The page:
“Last year, the longest bill of the year was 2,023 pages. It was on the calendar on a Wednesday. I might have asked one of our members to asked the Majority Leader if he wouldn’t mind laying that over until Thursday and he did. And then I might have asked for a member to go ask the Majority Leader to lay it over til Friday and he did. And then I might have asked a member to go ask the Majority Leader if he would lay it over it until the following Monday. And surprisingly he did! And he put that bill right in front of the oil and gas bill, SB-181. And so Sen. Cooke walked up and didn’t blink at all and just asked for that bill to be read at length.”

Cooke echoed Holbert’s comments about reading bills aloud:

“We’re in the minority, so we don’t have a lot of tools, but we do have reading the bills at length,” said Cooke. “Once we did that [last session] -we got an injunction against the Democrats- and we started reading everything at length: the journal and a lot of bills, and then the House did the same thing. Because of that we were able to kill a lot of bad bills.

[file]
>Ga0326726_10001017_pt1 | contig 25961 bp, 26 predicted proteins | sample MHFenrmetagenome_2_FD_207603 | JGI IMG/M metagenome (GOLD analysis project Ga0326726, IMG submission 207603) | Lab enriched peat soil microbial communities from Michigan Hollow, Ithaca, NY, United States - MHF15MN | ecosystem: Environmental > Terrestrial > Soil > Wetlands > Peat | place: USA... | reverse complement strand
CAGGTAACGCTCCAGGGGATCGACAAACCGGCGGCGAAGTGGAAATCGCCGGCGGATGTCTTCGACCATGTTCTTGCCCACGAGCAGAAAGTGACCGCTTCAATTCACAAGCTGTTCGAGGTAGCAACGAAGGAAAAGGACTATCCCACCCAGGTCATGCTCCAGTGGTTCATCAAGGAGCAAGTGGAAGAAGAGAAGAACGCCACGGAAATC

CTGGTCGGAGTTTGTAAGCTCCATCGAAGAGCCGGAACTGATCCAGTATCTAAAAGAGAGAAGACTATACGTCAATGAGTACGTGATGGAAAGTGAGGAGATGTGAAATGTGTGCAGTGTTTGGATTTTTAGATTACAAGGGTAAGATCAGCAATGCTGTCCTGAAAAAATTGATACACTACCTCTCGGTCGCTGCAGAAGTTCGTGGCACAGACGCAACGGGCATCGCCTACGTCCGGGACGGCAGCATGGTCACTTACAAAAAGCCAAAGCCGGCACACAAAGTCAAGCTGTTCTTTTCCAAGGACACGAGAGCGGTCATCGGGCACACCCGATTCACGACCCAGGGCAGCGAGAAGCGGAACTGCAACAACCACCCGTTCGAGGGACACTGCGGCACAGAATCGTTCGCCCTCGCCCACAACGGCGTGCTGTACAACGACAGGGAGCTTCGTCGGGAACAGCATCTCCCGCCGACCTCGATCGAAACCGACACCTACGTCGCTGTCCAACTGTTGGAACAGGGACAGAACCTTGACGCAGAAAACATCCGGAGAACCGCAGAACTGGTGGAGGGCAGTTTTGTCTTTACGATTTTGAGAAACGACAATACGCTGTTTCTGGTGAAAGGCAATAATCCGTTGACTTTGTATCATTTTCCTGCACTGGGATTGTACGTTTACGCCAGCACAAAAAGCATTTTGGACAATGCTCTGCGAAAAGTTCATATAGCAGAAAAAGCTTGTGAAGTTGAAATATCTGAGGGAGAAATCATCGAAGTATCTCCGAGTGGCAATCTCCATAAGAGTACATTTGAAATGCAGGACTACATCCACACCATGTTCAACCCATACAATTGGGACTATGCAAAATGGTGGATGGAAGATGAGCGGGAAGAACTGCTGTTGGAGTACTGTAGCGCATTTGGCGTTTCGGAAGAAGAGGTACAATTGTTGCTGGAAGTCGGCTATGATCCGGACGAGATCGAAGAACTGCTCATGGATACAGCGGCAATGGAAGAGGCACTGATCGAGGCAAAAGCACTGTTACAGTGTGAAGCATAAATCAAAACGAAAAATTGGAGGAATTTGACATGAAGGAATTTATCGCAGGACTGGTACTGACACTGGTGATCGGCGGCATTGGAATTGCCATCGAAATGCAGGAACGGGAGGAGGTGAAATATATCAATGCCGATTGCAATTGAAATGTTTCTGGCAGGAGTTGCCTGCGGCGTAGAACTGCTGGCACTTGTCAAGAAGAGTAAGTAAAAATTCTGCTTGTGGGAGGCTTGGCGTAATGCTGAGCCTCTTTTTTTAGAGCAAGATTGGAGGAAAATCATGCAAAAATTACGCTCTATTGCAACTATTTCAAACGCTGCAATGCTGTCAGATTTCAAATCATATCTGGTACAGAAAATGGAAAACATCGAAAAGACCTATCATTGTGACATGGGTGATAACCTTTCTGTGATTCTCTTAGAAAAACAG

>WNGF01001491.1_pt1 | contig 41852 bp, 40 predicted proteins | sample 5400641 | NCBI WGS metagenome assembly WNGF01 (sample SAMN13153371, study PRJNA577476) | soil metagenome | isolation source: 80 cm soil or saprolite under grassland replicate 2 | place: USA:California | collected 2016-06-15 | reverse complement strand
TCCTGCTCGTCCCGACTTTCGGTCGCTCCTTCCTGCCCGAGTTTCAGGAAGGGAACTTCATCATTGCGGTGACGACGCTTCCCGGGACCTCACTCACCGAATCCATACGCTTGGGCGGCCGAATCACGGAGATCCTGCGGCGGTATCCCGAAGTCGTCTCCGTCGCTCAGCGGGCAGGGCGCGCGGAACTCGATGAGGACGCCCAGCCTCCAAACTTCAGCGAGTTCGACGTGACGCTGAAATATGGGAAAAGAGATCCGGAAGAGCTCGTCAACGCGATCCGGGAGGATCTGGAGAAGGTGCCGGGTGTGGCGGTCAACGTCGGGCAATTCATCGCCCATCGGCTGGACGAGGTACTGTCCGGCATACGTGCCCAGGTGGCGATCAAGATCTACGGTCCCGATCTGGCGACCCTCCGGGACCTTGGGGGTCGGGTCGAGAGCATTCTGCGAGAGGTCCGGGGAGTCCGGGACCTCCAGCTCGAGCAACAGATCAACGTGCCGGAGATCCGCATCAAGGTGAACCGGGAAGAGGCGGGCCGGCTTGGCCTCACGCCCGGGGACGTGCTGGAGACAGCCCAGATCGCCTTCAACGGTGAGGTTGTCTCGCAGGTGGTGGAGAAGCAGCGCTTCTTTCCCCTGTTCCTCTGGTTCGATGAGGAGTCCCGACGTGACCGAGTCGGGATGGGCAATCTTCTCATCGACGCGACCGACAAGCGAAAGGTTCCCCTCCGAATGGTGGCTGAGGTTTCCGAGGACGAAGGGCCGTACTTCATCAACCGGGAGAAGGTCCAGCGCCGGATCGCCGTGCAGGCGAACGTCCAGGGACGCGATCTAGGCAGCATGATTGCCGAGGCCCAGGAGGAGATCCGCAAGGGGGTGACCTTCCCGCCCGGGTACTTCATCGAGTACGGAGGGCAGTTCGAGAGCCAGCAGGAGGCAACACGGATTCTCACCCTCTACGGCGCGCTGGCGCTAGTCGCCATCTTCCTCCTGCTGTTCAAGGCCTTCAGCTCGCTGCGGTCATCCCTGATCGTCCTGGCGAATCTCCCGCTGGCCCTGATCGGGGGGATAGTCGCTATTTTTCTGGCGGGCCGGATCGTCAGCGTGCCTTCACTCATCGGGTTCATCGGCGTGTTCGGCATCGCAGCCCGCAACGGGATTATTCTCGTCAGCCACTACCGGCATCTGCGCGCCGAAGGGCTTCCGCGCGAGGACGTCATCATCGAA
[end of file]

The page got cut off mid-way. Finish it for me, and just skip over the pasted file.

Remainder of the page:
“I plan to do the same thing this year. And I call it the rope-a-dope. We’re going to do the rope-a-dope. We’re going to let the Democrats swing themselves out and then come in and kill a lot of bad bills at the end of session, hopefully that single payer.”

“We’re going to do the rope-a-dope. We’re going to let the Democrats swing themselves out and then come in and kill a lot of bad bills at the end of session.”

House Minority Leader Neville’s full comments on health care:

Neville: OK. The public option: [Democrats] are trying to bill it as, ‘This is just another platform that’s going to be marketed on the exchange. And we’re going to add this as just another option to compete with the private options.’